Everything in Luperon was so much better than the Bahamas (our opinion), even the people. The Bahamians in the outer islands are complacent, lethargic, and not very friendly. The folks in Luperon are lively, energetic, and so very nice.  Even though few of them speak English, they try to understand your broken Spanish and/or hand motions and offer assistance.  I was attempting to buy ice but had no idea how to say it in anything except English. The lady responds with what sounds like "yellow?" (hielo in Spanish). Now, I knew we didn't want yellow ice and I began shaking my head, "No, no, no yellow ice". She smiled, took me by the hand and led me to the ice machine. What can you do?

The town is poor but clean. Every morning the residents sweep the streets in front of their house/business and leave the dirt in little piles. It gets strewn around during the day by folks walking by but it's swept back into a neat little pile the next morning. The houses you walk by with the open doors are always very tidy. At lunch time, tables are brought out onto the sidewalk and lunch is served, at a very low price.

Eating out was so inexpensive, you felt required to do it. One night we had huge plates of paella and a nice salad for 40 pesos each (about $2.32). Extra-large bottles of El Presidente beer is about a buck in most restaurants and even I liked it. For the most part the food is not too impressive but we did find a German owned pizza place that was pretty good.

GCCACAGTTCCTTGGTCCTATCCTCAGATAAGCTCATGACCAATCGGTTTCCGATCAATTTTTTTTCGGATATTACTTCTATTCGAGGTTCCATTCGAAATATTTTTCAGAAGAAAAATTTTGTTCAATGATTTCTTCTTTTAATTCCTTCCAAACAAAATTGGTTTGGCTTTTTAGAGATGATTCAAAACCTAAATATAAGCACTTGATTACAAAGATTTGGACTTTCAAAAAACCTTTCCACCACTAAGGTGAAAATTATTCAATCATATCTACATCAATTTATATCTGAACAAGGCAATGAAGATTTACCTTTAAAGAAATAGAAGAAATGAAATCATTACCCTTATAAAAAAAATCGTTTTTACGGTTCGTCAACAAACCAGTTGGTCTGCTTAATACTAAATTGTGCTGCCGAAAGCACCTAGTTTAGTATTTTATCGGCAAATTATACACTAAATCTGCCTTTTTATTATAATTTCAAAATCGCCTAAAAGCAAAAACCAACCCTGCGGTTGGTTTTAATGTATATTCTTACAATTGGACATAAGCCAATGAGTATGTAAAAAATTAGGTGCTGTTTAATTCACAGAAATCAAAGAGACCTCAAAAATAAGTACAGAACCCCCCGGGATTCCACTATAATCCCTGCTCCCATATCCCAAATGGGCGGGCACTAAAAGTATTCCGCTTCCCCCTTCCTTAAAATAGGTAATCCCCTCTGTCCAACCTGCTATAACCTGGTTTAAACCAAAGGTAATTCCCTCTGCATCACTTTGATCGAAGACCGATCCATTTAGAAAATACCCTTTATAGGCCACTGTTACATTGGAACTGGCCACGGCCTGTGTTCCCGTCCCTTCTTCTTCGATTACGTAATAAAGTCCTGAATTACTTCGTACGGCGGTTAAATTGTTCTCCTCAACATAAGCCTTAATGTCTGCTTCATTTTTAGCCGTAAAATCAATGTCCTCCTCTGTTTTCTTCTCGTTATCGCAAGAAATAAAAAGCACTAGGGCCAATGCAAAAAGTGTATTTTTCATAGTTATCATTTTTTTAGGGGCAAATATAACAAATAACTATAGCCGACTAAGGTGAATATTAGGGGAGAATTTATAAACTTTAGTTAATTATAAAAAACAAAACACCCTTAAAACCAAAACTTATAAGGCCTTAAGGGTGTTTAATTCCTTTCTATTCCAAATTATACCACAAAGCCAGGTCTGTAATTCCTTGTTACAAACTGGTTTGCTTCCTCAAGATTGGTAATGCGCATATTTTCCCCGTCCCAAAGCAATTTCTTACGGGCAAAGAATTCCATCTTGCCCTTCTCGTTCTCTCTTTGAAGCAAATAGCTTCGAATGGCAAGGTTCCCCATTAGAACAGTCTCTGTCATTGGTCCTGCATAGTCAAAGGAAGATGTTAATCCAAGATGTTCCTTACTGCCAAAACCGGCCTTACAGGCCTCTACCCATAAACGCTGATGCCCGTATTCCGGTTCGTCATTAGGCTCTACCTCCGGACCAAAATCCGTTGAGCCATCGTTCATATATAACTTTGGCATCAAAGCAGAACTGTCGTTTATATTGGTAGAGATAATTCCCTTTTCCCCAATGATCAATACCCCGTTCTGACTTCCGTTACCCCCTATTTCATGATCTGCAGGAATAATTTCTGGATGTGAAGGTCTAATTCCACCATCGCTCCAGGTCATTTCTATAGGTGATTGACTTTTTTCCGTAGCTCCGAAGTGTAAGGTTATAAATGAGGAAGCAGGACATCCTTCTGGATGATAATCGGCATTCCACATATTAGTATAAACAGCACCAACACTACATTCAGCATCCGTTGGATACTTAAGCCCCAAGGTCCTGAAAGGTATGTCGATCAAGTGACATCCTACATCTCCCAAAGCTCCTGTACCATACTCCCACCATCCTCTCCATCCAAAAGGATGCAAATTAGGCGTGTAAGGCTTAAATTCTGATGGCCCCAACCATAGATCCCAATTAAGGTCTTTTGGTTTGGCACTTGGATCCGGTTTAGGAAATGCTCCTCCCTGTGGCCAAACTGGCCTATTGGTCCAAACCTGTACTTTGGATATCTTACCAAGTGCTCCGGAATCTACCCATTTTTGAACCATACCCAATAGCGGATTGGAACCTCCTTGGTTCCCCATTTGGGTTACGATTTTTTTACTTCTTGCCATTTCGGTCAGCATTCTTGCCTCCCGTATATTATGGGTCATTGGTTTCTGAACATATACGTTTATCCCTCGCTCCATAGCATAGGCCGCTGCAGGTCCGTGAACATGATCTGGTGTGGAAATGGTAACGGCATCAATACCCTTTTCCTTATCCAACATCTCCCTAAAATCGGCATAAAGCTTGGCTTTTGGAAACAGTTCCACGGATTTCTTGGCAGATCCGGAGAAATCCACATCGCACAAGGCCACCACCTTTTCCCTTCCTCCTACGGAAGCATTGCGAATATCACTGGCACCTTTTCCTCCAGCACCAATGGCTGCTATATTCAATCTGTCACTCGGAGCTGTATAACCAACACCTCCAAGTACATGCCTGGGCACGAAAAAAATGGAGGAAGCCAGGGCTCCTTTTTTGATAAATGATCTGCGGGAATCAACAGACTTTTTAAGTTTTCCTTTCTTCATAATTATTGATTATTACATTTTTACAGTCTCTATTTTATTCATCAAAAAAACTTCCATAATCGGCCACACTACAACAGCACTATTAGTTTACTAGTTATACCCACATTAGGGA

There were tons of cruisers in Luperon and something was always going on. You could always find someone to eat with, shop with, share a ride with, take a tour with, or just do nothing with. It is a great little cruiser community.

Another great treat was having someone do our laundry. There are no public Laundromats, so that is the only choice except hand washing. I don't remember for sure, but I think it was around $7.00 USD for (what I would have done as) four loads to be washed, dried and folded.


Las Vega, D.R.

We took a day trip to Las Vega for an Independence Day Carnival. There were about 15 cruising couples that went in our caravan. It was an all day affair that included transportation, lunch, and all the rum & coke you could drink for $30.00/person.